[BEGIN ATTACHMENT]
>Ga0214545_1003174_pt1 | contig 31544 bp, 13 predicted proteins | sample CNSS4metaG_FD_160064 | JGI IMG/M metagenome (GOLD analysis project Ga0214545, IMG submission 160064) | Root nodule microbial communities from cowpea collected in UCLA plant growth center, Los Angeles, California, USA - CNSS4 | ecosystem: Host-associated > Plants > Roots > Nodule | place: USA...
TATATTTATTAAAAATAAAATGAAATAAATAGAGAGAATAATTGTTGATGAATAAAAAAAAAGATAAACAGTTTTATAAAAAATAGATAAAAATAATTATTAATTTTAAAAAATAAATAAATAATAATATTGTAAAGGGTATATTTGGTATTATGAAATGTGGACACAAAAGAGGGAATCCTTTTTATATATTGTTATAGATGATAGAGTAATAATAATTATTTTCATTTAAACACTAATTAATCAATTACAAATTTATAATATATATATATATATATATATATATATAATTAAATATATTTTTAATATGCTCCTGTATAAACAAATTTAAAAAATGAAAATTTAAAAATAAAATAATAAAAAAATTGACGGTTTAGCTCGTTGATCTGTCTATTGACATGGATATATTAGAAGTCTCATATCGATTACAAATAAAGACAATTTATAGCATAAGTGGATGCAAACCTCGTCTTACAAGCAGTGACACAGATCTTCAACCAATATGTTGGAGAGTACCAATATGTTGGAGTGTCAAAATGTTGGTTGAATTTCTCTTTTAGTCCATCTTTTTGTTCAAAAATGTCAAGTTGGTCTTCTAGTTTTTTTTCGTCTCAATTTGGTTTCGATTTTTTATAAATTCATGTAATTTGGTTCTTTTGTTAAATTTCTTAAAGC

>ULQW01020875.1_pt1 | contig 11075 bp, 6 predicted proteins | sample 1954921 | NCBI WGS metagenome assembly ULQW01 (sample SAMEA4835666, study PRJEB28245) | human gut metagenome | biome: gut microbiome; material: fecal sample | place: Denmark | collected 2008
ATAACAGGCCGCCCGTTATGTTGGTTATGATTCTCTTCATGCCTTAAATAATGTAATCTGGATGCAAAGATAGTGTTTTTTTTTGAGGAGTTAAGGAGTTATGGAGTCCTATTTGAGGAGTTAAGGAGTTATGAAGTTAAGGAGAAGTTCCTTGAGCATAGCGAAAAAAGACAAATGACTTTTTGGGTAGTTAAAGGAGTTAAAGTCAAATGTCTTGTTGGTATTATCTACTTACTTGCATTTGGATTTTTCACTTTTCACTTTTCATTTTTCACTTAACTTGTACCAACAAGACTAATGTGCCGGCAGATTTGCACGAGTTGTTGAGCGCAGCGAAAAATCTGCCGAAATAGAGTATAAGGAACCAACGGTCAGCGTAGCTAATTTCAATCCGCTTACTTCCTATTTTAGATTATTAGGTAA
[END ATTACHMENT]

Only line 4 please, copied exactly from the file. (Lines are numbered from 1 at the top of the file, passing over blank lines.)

ATAACAGGCCGCCCGTTATGTTGGTTATGATTCTCTTCATGCCTTAAATAATGTAATCTGGATGCAAAGATAGTGTTTTTTTTTGAGGAGTTAAGGAGTTATGGAGTCCTATTTGAGGAGTTAAGGAGTTATGAAGTTAAGGAGAAGTTCCTTGAGCATAGCGAAAAAAGACAAATGACTTTTTGGGTAGTTAAAGGAGTTAAAGTCAAATGTCTTGTTGGTATTATCTACTTACTTGCATTTGGATTTTTCACTTTTCACTTTTCATTTTTCACTTAACTTGTACCAACAAGACTAATGTGCCGGCAGATTTGCACGAGTTGTTGAGCGCAGCGAAAAATCTGCCGAAATAGAGTATAAGGAACCAACGGTCAGCGTAGCTAATTTCAATCCGCTTACTTCCTATTTTAGATTATTAGGTAA